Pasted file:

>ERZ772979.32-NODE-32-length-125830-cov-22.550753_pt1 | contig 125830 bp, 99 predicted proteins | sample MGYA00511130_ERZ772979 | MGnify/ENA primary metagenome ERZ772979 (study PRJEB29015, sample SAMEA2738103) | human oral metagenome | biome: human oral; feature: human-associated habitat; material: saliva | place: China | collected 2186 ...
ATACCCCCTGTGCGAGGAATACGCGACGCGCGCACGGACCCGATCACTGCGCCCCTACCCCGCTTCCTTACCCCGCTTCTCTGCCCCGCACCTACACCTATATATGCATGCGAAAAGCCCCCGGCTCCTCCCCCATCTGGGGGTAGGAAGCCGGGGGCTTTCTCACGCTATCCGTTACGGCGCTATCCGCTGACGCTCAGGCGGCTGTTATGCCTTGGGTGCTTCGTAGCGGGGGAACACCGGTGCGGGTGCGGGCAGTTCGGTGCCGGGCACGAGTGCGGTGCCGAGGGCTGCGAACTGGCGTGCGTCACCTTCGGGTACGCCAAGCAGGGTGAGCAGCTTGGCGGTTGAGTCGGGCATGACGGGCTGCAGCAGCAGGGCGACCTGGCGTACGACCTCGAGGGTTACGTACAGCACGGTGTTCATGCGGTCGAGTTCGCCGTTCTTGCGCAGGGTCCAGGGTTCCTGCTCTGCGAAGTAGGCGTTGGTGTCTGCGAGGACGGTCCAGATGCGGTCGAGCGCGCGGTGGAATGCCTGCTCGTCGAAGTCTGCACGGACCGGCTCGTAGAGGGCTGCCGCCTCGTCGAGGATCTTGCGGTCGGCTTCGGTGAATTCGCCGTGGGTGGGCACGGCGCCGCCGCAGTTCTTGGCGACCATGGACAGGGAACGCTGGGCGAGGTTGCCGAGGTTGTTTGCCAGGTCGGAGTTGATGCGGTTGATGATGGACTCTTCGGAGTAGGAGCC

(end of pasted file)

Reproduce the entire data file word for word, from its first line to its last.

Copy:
>ERZ772979.32-NODE-32-length-125830-cov-22.550753_pt1 | contig 125830 bp, 99 predicted proteins | sample MGYA00511130_ERZ772979 | MGnify/ENA primary metagenome ERZ772979 (study PRJEB29015, sample SAMEA2738103) | human oral metagenome | biome: human oral; feature: human-associated habitat; material: saliva | place: China | collected 2186 ...
ATACCCCCTGTGCGAGGAATACGCGACGCGCGCACGGACCCGATCACTGCGCCCCTACCCCGCTTCCTTACCCCGCTTCTCTGCCCCGCACCTACACCTATATATGCATGCGAAAAGCCCCCGGCTCCTCCCCCATCTGGGGGTAGGAAGCCGGGGGCTTTCTCACGCTATCCGTTACGGCGCTATCCGCTGACGCTCAGGCGGCTGTTATGCCTTGGGTGCTTCGTAGCGGGGGAACACCGGTGCGGGTGCGGGCAGTTCGGTGCCGGGCACGAGTGCGGTGCCGAGGGCTGCGAACTGGCGTGCGTCACCTTCGGGTACGCCAAGCAGGGTGAGCAGCTTGGCGGTTGAGTCGGGCATGACGGGCTGCAGCAGCAGGGCGACCTGGCGTACGACCTCGAGGGTTACGTACAGCACGGTGTTCATGCGGTCGAGTTCGCCGTTCTTGCGCAGGGTCCAGGGTTCCTGCTCTGCGAAGTAGGCGTTGGTGTCTGCGAGGACGGTCCAGATGCGGTCGAGCGCGCGGTGGAATGCCTGCTCGTCGAAGTCTGCACGGACCGGCTCGTAGAGGGCTGCCGCCTCGTCGAGGATCTTGCGGTCGGCTTCGGTGAATTCGCCGTGGGTGGGCACGGCGCCGCCGCAGTTCTTGGCGACCATGGACAGGGAACGCTGGGCGAGGTTGCCGAGGTTGTTTGCCAGGTCGGAGTTGATGCGGTTGATGATGGACTCTTCGGAGTAGGAGCC